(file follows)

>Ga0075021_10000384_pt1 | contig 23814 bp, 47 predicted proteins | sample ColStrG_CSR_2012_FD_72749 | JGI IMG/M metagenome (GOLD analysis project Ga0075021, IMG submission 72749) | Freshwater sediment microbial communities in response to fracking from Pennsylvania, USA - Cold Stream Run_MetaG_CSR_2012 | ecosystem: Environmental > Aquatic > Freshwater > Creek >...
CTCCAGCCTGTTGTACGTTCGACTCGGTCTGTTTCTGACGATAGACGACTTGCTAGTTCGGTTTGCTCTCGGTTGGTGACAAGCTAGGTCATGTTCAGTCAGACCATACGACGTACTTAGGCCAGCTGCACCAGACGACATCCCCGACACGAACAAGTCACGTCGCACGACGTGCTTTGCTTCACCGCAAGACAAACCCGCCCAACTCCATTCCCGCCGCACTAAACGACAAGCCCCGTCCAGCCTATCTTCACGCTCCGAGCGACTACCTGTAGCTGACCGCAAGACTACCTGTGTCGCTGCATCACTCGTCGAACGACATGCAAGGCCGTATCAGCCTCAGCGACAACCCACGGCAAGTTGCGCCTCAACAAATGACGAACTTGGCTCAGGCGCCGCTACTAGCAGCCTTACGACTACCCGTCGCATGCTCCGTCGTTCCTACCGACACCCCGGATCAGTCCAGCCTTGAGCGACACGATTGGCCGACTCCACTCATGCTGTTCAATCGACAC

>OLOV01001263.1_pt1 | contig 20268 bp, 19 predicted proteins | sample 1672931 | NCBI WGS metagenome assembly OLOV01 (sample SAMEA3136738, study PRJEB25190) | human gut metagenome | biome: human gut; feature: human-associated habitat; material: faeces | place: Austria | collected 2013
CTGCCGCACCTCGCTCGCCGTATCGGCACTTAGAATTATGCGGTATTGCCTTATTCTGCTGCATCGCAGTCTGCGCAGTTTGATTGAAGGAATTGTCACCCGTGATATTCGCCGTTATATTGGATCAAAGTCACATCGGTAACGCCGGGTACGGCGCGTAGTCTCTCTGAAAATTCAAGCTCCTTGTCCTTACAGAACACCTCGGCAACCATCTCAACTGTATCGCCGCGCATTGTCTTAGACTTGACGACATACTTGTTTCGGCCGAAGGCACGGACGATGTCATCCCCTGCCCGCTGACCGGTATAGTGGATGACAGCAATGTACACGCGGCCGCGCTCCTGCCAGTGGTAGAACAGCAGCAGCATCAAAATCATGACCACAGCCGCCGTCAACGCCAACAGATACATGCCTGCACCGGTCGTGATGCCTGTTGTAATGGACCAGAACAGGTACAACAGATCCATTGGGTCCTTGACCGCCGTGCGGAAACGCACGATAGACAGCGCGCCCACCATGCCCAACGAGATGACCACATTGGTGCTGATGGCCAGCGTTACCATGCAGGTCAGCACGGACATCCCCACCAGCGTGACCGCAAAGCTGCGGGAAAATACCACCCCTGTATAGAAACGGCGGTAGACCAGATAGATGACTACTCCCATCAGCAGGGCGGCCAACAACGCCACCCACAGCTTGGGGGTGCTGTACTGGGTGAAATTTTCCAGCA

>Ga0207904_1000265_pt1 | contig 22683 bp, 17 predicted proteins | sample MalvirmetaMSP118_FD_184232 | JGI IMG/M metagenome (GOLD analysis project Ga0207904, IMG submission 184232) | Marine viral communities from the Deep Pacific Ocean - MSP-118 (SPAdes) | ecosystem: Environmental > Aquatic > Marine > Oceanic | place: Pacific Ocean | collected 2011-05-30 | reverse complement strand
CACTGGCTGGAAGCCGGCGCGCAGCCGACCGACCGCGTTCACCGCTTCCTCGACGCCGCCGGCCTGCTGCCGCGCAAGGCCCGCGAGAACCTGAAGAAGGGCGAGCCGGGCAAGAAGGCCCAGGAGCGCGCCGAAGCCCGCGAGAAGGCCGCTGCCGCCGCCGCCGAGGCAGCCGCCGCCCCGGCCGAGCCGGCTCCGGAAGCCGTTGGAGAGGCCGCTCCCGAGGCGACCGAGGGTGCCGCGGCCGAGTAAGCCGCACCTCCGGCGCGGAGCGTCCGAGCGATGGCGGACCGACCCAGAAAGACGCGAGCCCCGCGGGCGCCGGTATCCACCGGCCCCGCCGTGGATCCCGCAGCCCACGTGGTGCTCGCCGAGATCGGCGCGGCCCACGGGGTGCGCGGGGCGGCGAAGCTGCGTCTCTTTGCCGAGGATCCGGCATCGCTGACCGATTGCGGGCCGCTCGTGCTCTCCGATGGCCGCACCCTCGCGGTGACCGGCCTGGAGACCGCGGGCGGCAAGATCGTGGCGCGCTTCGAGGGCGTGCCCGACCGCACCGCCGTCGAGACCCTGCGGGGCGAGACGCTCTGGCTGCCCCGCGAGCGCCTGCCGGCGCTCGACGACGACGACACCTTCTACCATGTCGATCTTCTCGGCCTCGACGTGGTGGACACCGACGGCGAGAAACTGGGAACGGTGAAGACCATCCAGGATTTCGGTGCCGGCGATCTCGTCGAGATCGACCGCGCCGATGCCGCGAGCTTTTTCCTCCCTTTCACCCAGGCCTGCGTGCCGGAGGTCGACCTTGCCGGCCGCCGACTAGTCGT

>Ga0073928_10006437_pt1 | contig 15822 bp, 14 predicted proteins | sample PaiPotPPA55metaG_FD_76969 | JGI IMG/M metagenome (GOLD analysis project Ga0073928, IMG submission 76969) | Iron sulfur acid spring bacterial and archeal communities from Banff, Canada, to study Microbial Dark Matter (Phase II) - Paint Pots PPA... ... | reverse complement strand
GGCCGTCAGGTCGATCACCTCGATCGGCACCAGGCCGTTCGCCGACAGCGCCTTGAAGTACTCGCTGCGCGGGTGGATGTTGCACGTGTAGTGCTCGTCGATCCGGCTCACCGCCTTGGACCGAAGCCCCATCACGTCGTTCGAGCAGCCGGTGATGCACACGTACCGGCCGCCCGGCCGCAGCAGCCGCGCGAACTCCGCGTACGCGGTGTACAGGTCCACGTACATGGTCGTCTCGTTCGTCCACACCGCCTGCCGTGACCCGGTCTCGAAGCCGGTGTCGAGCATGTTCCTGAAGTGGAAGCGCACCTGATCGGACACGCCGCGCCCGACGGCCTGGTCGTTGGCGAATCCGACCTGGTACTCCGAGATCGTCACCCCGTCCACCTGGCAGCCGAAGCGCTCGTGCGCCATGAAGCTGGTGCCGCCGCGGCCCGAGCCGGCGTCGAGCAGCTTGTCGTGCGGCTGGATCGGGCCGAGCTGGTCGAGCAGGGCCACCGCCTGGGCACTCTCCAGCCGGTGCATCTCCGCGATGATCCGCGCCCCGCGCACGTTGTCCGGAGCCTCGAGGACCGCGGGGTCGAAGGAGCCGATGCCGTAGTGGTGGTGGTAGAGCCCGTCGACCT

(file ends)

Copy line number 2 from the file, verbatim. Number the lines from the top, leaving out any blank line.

CTCCAGCCTGTTGTACGTTCGACTCGGTCTGTTTCTGACGATAGACGACTTGCTAGTTCGGTTTGCTCTCGGTTGGTGACAAGCTAGGTCATGTTCAGTCAGACCATACGACGTACTTAGGCCAGCTGCACCAGACGACATCCCCGACACGAACAAGTCACGTCGCACGACGTGCTTTGCTTCACCGCAAGACAAACCCGCCCAACTCCATTCCCGCCGCACTAAACGACAAGCCCCGTCCAGCCTATCTTCACGCTCCGAGCGACTACCTGTAGCTGACCGCAAGACTACCTGTGTCGCTGCATCACTCGTCGAACGACATGCAAGGCCGTATCAGCCTCAGCGACAACCCACGGCAAGTTGCGCCTCAACAAATGACGAACTTGGCTCAGGCGCCGCTACTAGCAGCCTTACGACTACCCGTCGCATGCTCCGTCGTTCCTACCGACACCCCGGATCAGTCCAGCCTTGAGCGACACGATTGGCCGACTCCACTCATGCTGTTCAATCGACAC